AUSTIN, Texas A proposal for a new social studies curriculum in Texas public schools removes a mention of Christmas in a sixth-grade lesson, replacing it with a Hindu religious festival, a change that's riled conservatives who say it's another battle in the "war" against the Christian holiday.
"It's outrageous that the war on Christmas continues in our state and in our nation," said Jonathan Saenz, a lobbyist for the conservative Free Market Foundation. "This effort to mislead students about current society is shameful and must be stopped."
The draft proposal being considered by the State Board of Education won't be formally adopted until next May for the 2011-2012 school year. The standards will remain in place for the next decade, dictating what is taught in government, history and other social studies classes in elementary and secondary schools. The standards also will be used to develop state tests and by textbook publishers who develop material for the nation based on their largest market, Texas.
The standards currently instruct sixth-grade students to be able to explain the significance of religious holidays such as the Christian holidays of Christmas and Easter, the Muslim holy month of Ramadan, and the Jewish holidays of Yom Kippur and Rosh Hashanah. The proposal, which is set to be debated during a hearing this week, removes the words Christmas and Rosh Hashanah. Diwali, a Hindu festival, is added.
In a note explaining the change, members of a review committee wrote "the examples include the key holiday from each of the five major religions."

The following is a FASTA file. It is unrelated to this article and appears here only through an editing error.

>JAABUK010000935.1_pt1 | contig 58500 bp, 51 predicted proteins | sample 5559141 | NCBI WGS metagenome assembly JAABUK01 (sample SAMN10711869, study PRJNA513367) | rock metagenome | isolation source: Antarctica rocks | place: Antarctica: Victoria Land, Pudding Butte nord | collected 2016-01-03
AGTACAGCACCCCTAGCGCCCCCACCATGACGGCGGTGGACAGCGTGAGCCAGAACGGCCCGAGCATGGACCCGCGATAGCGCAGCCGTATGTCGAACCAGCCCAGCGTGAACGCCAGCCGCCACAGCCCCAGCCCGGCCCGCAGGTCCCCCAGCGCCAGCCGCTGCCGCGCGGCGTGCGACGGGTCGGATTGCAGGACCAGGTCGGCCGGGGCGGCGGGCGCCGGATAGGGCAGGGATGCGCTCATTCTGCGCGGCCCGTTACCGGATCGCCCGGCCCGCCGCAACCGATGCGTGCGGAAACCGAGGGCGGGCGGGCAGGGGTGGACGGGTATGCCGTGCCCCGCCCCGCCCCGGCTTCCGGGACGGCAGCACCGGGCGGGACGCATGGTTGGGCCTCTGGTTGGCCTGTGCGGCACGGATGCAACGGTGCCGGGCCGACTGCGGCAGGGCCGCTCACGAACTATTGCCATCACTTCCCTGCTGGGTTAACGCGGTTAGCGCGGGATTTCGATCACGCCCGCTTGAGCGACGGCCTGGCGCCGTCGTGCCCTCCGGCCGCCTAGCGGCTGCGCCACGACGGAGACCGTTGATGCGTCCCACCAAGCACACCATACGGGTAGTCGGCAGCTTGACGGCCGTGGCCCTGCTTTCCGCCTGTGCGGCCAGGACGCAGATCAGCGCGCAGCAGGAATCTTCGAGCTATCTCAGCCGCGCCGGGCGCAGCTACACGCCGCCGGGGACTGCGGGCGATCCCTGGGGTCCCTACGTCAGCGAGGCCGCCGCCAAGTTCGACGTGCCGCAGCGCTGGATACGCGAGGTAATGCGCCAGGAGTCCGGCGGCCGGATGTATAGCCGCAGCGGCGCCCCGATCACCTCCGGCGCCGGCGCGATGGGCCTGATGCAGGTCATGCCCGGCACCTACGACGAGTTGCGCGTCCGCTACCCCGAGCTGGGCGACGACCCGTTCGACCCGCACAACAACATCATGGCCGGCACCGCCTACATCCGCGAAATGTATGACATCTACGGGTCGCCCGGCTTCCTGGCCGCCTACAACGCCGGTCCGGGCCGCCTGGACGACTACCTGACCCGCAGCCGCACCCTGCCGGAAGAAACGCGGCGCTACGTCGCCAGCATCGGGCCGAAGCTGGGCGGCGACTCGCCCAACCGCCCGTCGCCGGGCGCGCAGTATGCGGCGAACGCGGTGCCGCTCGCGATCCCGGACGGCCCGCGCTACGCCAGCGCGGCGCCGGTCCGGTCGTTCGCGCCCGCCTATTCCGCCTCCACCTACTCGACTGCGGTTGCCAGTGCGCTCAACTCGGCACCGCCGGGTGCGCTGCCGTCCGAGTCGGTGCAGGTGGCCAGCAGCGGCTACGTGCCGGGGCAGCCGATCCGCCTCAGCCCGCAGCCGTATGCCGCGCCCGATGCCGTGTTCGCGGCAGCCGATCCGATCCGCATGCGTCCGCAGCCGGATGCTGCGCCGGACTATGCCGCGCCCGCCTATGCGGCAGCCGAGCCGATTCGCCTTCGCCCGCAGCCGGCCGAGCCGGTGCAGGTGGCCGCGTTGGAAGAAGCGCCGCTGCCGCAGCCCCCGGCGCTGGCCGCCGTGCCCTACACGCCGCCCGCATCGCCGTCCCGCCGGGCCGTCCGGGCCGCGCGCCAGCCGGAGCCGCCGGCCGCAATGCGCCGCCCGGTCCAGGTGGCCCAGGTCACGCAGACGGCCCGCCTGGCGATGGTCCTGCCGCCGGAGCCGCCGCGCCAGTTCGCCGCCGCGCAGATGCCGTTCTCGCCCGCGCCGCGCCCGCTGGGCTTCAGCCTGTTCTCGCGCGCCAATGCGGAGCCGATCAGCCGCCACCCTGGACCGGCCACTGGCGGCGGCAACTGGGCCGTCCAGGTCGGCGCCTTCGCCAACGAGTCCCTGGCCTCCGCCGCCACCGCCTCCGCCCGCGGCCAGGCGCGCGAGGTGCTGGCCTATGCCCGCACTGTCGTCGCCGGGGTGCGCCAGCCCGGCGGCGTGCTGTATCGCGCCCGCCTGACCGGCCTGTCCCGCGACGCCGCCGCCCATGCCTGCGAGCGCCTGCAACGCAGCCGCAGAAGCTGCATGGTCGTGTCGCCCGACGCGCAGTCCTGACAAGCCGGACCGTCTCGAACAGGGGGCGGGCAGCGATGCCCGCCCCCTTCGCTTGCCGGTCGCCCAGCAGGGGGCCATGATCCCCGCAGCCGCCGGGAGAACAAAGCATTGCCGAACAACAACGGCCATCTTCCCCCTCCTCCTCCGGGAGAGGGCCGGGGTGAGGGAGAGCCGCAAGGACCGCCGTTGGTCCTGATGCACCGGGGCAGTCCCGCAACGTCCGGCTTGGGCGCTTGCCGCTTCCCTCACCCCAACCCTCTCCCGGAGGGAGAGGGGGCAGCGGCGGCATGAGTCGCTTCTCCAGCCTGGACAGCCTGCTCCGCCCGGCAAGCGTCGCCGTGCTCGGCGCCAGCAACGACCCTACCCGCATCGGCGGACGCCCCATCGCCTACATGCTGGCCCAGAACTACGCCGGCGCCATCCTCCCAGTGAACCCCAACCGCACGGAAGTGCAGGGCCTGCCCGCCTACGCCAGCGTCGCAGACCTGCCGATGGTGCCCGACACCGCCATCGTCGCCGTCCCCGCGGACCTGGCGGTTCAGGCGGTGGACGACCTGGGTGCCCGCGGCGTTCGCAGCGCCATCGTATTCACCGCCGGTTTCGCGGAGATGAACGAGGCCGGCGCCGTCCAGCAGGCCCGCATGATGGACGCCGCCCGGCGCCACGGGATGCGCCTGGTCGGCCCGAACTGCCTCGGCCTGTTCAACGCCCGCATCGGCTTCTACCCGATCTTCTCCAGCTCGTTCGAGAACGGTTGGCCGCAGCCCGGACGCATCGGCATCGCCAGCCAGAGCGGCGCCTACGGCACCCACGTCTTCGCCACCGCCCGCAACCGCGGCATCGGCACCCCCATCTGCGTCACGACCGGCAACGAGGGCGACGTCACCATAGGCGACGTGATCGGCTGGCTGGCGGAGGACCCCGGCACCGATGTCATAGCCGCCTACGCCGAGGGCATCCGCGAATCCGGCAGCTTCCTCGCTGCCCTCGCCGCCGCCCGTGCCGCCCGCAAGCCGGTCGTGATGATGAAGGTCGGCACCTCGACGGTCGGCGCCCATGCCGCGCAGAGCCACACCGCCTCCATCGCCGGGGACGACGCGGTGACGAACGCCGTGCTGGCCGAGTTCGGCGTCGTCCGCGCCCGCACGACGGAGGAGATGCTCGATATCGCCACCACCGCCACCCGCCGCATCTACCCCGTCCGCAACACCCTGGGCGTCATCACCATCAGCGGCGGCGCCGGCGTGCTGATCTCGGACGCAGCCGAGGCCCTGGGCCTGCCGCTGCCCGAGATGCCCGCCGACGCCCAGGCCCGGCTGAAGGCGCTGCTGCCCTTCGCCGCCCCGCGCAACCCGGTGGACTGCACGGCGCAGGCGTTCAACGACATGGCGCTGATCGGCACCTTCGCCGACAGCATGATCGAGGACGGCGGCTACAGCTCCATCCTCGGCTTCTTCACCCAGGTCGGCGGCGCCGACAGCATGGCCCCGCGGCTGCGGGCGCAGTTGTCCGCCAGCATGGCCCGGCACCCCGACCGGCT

David Barton, a Republican activist serving on a team of experts appointed to advise the board, argued in his recommendations that Christmas and Rosh Hashanah should remain in the standards.
"America is not equally divided among these five religions," Barton wrote. Mentioning Christmas and Rosh Hashanah "does not promote either Christianity or Judaism; rather, it simply acknowledges with accuracy the religious culture of America as it actually exists that these holidays have been awarded their place in the culture by the people themselves."
The curriculum does not prohibit teachers from mentioning other cultural or religious holidays in their classrooms. The sixth-grade course is focused on world geography and cultures.
"This is just a cynical attempt to use religion as a weapon to mislead the public and divide Texans over something as important as our children's education," said Kathy Miller, president of the watchdog group Texas Freedom Network, which opposes initiatives pushed by Christian conservatives. "If I were their teacher I would send the Free Market Foundation to detention."